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Focus on TIG welding: what you need to know

Among the various arc processes, TIG welding offers one of the finest assembly qualities. You can use it on all metals, homogeneous and heterogeneous, and it also allows continuous working at weld points on all thicknesses up to the thinnest. So what is the principle of TIG welding? What are the specificities and applications of TIG welding? Here’s everything you need to know about TIG welding.

The principle of TIG welding

TIG, or Tungsten Inert Gas, otherwise known as GTAW (Gas Tungsten Arc Welding) in the United States, lives up to its name: it uses a tungsten electrode and an inert gas. The principle, in itself, is simple. TIG welding involves harnessing the energy generated by an electric arc that melts the materials to join them. A few elements are required to achieve this:

  • The TIG welding machine, connected to the elements to be assembled and to the welding torch.
  • The tungsten electrode inserted in the torch; this electrode does not fuse, so it won’t melt or wear out.
  • A neutral gas, which protects the weld from corrosion, molten metal being subject to oxidation.
  • A trigger, which simultaneously controls the input of gas and the cut-off of the electric current.
  • A rod, if welding with filler metals.

The connected part is earthed. As soon as the trigger is actuated, it releases the gas and closes the electrical circuit, causing the current to flow. When the electrode is close enough (at least 5 mm from the part), the electric arc shoots out. It emits energy powerful enough to melt metal. The two base metals mix; this is known as the melt-pool.

At the same time, the robot or the welder brings in metal, which also melts and, in turn, mixes with the melt-pool. By mixing with the molten material, it enlarges it, which creates the weld bead.

While the principle described is simple, several parameters are involved in achieving a high-quality result.

The parameters to be taken into account

The type of metal or alloy of essential elements such as filler metal and their size; thin sheet metal, for example, has specific features.

  • The choice of electrode;

The TIG welding speed, i.e. the rate at which the welder progresses, determines the weld bead’s cleanliness.

  • The flow, whether the flow of the gas or the flow of the filler metal.
  • The welding angle and position, which determines the performance of the connection.

TIG welding here reveals its complexity and the essential dexterity required to carry out the process. It can be automated, in full or in part, to free up welders and make their work easier.


Variants of TIG welding

Depending on the nature of the metal to be assembled, the dimensions and thicknesses to be connected, the intensity used is of great importance. The generator, which produces the electric current, also serves as a control unit to be adapted as needed.

– AC / DC welding

AC (alternating) current is more suitable for working light metals such as aluminium because it increases the penetration of the melt-pool by removing the alumina layer. On the other hand, DC (direct) current with direct polarity is ideal for heavy metals, stainless steel, carbon steel or even copper. It allows more refined management of the energy supplied.

– Pulsed welding (ATIG)

Pulsed welding limits the energy use during TIG welding, using a finely tuned current that alternates peak current and base current. This variant reduces the amount of molten metal and is very useful for assembling thin and delicate parts with regularity and without degrading them.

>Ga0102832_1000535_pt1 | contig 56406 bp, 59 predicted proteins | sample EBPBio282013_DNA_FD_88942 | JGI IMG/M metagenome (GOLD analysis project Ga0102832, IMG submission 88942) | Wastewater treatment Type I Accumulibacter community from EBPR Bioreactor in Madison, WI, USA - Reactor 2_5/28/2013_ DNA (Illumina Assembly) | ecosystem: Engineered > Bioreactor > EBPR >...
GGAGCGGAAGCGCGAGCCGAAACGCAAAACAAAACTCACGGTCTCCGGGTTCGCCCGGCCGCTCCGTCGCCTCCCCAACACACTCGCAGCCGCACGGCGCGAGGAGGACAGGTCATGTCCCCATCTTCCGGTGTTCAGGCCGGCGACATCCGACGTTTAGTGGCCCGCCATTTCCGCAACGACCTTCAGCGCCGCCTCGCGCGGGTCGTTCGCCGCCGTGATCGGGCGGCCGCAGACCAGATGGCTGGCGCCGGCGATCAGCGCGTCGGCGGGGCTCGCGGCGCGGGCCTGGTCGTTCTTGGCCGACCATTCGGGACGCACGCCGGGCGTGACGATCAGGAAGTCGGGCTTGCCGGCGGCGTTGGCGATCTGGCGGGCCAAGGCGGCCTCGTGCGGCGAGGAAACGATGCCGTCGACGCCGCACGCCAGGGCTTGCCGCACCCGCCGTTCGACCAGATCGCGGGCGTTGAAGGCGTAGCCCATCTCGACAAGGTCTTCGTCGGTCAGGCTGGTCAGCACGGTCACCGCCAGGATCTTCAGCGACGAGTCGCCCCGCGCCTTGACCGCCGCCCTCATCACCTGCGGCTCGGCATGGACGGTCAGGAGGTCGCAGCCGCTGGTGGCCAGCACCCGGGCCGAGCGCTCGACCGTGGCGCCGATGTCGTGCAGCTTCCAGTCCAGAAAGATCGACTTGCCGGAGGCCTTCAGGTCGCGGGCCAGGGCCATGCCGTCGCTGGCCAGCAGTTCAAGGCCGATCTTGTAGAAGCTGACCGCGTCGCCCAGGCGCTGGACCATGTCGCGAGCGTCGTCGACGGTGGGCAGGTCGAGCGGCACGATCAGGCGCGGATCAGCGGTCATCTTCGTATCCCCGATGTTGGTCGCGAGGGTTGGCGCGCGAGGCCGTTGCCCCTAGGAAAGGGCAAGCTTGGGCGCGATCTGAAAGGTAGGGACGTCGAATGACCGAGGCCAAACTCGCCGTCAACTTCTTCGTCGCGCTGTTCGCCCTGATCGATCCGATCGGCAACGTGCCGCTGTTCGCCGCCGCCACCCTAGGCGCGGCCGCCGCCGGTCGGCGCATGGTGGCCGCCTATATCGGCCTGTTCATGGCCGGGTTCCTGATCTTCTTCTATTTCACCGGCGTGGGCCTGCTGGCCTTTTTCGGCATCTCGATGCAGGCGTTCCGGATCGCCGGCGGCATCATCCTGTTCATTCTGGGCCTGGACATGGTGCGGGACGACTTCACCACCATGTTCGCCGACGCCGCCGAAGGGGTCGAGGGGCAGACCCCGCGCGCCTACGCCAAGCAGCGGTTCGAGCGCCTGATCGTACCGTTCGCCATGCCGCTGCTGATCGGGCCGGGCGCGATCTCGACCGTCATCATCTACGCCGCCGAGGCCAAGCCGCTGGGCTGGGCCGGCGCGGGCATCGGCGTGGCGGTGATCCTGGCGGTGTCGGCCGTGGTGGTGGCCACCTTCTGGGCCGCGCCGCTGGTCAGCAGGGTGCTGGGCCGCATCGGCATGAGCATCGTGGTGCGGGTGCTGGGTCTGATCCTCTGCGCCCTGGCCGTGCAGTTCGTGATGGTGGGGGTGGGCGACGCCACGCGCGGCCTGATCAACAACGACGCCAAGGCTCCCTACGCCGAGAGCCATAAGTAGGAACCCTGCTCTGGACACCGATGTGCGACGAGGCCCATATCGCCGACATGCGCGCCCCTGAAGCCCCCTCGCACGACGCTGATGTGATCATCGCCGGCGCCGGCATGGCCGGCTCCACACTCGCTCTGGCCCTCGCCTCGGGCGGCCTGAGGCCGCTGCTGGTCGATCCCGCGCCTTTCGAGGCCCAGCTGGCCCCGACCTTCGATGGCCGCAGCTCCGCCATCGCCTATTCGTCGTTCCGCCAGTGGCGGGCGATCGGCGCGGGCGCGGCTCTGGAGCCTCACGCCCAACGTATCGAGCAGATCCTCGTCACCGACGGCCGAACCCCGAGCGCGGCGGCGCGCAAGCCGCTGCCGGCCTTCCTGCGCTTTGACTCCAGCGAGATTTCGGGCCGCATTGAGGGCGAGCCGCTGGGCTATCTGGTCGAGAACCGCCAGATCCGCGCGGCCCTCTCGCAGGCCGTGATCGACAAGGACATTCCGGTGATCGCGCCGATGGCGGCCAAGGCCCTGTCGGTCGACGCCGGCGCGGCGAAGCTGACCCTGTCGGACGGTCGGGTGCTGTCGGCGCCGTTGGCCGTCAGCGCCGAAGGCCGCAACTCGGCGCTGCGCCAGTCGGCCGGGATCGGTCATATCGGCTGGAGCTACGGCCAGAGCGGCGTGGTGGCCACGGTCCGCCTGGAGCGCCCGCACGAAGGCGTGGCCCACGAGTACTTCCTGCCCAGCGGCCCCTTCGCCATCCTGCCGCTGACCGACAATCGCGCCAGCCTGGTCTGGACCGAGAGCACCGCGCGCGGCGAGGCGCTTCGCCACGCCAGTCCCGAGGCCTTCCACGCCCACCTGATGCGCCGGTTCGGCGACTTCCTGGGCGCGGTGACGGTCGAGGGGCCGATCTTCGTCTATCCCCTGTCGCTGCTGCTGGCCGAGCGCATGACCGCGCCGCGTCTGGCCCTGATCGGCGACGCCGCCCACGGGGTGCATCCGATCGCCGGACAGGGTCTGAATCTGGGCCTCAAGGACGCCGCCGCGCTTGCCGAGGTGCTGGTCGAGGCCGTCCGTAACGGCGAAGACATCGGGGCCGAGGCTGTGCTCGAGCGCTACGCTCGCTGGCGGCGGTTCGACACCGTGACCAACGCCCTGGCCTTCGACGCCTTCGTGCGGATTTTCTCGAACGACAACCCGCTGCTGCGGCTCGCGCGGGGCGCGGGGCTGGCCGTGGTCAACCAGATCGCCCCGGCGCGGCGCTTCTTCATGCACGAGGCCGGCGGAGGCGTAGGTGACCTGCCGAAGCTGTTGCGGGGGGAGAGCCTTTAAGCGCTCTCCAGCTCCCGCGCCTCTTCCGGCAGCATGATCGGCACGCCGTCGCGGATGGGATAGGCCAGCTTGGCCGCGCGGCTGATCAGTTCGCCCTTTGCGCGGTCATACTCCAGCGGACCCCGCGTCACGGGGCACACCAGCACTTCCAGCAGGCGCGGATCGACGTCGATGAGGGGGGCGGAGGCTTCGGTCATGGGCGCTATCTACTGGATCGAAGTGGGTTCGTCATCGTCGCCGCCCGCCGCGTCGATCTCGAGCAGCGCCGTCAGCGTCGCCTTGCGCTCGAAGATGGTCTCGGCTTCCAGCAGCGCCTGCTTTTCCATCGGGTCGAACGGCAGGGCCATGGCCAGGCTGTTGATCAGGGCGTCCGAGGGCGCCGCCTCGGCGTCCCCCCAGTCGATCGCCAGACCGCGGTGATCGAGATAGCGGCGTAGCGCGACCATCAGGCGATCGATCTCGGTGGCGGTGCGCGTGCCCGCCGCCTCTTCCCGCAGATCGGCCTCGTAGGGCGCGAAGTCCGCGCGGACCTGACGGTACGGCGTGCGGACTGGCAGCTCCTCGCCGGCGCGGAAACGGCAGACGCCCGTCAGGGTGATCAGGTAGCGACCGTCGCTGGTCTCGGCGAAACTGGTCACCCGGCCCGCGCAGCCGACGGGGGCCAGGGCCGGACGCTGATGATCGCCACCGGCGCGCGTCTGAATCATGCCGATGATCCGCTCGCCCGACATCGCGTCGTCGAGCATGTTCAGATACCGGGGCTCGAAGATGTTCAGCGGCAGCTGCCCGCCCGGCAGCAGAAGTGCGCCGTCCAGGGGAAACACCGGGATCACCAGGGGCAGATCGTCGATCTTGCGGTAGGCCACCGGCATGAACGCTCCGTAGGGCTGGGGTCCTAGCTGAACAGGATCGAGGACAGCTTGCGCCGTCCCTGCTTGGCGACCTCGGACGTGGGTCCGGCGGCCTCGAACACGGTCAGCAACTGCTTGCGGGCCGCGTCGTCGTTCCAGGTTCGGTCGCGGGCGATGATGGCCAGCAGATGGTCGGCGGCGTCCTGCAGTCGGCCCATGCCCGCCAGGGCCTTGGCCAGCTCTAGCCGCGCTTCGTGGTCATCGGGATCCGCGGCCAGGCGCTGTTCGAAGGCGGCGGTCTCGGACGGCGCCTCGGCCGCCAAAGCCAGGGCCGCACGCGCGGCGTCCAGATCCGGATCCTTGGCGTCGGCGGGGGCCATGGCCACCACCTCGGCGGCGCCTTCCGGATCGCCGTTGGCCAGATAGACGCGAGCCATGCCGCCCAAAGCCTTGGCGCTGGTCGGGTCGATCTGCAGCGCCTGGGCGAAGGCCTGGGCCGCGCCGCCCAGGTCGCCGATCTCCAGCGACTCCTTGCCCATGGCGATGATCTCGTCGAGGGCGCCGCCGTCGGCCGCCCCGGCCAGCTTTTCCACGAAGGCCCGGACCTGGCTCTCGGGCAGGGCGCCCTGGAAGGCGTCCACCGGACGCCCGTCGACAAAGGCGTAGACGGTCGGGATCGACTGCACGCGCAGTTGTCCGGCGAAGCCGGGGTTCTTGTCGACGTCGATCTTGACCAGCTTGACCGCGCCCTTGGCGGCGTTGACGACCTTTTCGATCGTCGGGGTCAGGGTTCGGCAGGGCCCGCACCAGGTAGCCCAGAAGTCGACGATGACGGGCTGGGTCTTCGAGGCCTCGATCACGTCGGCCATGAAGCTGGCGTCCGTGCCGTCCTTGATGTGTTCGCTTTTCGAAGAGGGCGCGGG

What are the applications of TIG welding?

TIG welding is very popular because it produces extremely precise results. Seams achieve high quality with good mechanical performance. It provides the opportunity to work on all alloys and metals, particularly stainless steel, which is very hygienic and resistant to shocks and thermal shocks, and aluminium, which is light, malleable, and resistant to corrosion. It also has a significant advantage: it allows work on thin sheets. Extended applications of TIG welding are:

Transport, automobile industry

The agri-food industry

Medical and surgical environment

Industrial piping

Transport, automobile industry

Review of the pros and cons of TIG welding

The cons:

The TIG welding process requires technical knowledge and know-how acquired through experience. Moreover, during the operation, you have to manage the different intensities as you go, a degree of finesse that has consequences and can sometimes seem difficult for a beginner. Training in TIG welding is therefore recommended and eliminates these drawbacks.

Compared with other processes, one can estimate that the TIG welding speed is lower in productivity and requires high energy consumption.


Its compatibility with working all metals and all thicknesses is no longer needs to be emphasised. It provides unparalleled versatility. Visually, TIG welds provide a highly appreciated aesthetic result. Its equipment is also increasingly compact and therefore allows access to difficult places.

Robotics increases the possibilities tenfold by offering orbital welding or even by optimising timing, input settings and TIG welding speed. In addition, TRA-C Industrie, thanks to its subsidiary STA, offers TIG welding training with highly qualified expert trainers (IWE, IWT, IWS, IWP, Meilleur Ouvriers de France).

TIG welding is as motivating as it is efficient. It widens the possibilities of the realisation of mechanical structures while achieving exact results. TRA-C Industrie, an expert in metalworking, provides welding subcontracting for the simplest to the most sophisticated assemblies. A partner of choice for creating mechanically welded structures, it also designs and manufactures tailor-made solutions for automatic welding machines and trains welders in best practices.